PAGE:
It also has an interesting history, being the only surviving bridge in Michigan erected by the Mount Vernon Bridge Company of Ohio and one of the oldest metal truss highway bridges in the state.

In 1990, the bridge was listed on the Michigan State Register of Historic Sites.

Finally, “it’s a beautiful bridge with very unique features,” Bowers said, citing its wrought-iron vertical posts, the detail on its forged end loops and riveted portals.

The Road Commission was open to the idea of selling the bridge. Repairing the deteriorating bridge and large-stone abutments would cost $350,000 to $450,000. Removing the structure: Roughly $50,000.

“In the past, there have been attempts to raise funds to refurbish the bridge, but to no avail,” Friess said. “The Road Commission owns the bridge and would be responsible for it if the bridge became in such disrepair that it had to be removed for safety or environmental reasons.

“This would be a costly undertaking, and one the Road Commission does not want to take the chance of occurring.”

In 1991, money to replace the old bridge with a modern concrete structure became available through the state’s bridge fund.

However, residents fought to keep the old bridge, even if it remained closed, saying they didn’t want increased traffic and that a modern bridge would be unattractive.

Leading the charge to save the old bridge was Sheila Ralph, who grew up on Martin Road. She and the late Margaret Zdunic had nominated the bridge for the State Register of Historic Sites. Ralph launched a successful petition drive.

“I could not see them tearing down this beautiful old bridge,” said Ralph, owner of Sheila’s Hair Salon in Owosso.

Twenty-four years later, she shares the Road Commission’s concerns about the bridge’s fate if it isn’t sold.

“I would hate to see it fall in the river,” Ralph said. “If someone else can enjoy it as much as I’ve enjoyed it, then I’m thrilled to death they’re going to save this old bridge.”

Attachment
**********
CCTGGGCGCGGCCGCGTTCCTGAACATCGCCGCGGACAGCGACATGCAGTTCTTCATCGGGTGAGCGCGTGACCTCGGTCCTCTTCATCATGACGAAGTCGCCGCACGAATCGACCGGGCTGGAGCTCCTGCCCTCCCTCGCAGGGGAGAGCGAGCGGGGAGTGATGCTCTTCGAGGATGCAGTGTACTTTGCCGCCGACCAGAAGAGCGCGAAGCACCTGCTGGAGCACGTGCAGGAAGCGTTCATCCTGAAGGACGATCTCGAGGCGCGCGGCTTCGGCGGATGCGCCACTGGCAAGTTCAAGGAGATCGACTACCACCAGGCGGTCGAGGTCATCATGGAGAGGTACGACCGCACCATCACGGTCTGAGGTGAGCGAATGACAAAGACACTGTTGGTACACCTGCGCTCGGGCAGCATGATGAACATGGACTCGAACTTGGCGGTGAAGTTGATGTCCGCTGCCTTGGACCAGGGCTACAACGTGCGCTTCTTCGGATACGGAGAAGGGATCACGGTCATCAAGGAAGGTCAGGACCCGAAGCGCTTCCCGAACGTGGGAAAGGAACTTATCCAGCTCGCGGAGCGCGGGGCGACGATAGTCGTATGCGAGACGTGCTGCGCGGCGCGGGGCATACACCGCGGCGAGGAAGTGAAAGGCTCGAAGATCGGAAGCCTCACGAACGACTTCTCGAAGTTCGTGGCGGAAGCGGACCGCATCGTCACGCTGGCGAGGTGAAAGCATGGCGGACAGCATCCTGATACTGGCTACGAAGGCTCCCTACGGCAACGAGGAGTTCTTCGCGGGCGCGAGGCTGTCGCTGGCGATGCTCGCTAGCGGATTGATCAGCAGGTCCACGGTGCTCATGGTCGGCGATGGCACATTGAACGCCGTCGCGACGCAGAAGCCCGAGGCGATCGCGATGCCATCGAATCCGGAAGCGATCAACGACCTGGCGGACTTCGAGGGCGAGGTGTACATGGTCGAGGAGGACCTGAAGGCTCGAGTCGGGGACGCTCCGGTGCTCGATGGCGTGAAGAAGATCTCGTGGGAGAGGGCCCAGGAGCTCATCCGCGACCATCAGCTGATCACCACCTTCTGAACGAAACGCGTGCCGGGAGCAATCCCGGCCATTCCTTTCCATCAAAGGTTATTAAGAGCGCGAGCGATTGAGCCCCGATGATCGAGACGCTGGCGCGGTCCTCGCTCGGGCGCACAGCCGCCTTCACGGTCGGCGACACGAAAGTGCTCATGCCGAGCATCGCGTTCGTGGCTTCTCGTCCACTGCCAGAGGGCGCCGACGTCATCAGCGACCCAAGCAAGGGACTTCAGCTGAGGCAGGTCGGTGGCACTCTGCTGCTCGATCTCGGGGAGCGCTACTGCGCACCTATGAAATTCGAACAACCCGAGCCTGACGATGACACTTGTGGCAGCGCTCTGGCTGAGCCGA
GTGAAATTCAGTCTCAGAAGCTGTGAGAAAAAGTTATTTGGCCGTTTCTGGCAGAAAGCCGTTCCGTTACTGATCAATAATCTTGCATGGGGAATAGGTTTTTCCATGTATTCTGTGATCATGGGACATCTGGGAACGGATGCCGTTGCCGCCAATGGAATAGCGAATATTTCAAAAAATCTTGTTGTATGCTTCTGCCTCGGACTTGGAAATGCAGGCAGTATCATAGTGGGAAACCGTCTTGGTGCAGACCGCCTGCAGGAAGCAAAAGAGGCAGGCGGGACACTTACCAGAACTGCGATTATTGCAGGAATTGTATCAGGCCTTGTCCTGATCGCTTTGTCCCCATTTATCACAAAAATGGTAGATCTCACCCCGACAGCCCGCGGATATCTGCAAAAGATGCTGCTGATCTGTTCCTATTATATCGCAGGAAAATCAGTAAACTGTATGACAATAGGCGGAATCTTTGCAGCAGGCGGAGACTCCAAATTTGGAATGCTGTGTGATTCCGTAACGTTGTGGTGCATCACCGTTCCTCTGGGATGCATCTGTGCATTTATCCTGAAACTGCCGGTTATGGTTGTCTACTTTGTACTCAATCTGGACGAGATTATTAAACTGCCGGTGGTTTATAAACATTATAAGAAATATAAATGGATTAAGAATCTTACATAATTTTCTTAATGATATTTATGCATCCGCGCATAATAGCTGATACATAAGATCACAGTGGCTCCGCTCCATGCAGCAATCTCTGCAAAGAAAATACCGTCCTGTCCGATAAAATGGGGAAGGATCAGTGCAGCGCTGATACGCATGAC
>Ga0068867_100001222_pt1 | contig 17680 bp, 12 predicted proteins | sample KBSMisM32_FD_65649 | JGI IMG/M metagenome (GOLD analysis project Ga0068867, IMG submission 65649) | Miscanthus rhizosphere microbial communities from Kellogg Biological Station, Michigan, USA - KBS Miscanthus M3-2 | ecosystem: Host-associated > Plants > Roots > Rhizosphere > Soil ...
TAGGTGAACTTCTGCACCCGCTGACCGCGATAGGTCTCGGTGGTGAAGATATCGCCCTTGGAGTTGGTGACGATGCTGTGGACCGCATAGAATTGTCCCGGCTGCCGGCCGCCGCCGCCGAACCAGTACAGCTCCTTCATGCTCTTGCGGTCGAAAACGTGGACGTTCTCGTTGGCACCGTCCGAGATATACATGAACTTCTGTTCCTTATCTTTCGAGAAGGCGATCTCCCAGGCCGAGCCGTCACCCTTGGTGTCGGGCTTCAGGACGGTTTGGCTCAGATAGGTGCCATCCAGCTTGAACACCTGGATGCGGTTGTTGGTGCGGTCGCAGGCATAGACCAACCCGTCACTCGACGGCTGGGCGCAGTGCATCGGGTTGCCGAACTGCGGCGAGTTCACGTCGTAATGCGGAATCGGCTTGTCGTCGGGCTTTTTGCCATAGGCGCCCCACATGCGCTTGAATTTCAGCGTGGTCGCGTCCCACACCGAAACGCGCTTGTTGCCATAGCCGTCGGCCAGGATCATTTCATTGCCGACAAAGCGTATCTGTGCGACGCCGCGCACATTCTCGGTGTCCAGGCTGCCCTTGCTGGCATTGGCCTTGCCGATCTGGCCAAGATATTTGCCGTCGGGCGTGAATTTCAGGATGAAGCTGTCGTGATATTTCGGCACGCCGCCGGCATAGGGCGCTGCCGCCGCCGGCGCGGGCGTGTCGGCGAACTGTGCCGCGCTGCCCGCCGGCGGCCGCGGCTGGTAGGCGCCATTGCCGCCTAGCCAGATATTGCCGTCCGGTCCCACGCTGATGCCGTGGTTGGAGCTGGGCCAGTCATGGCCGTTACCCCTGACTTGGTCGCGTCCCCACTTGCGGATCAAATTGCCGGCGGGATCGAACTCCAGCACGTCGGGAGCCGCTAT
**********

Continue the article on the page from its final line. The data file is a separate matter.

Auburn Heights Preserve, located in Yorklyn, Delaware, is a private/public partnership of the Delaware Department of Environmental Control Unit and the nonprofit Friends of Auburn Heights Preserve.

The Preserve features a furnished mansion built in 1897 and the Marshall Steam Museum, which boasts the largest collection of operating steam cars in the world.

Currently, Preserve officials — through the Iowa-based association — are purchasing several historic bridges for the attraction, including ones in Ohio, Oregon and Pennsylvania.

The Martin Road Bridge will be a point of interest in the Preserve, Bowers said, traversed by pedestrians, bicycles and antique cars. Signage will tell its history.

“The bridge is going to be preserved with in-kind techniques to make it look like it came from the factory that day in 1885,” Bowers said.

“Many people will see it, enjoy it and hear its story.”

photo by The Argus Press

Posted November 2, 2015, by george oakley (georgeoakley49 [at] yahoo [dot] com)

I have to agree with you ian that this bridge is the rail bridge you mentioned,not the pony truss which is on thiss listing.

Posted November 1, 2015, by Ian Martin

George,

I'd hazard a guess that it's this railroad bridge (https://goo.gl/NmSegj; http://bridgehunter.com/oh/wood/nyc---portage-river/), which is located further south along the same road.

Ian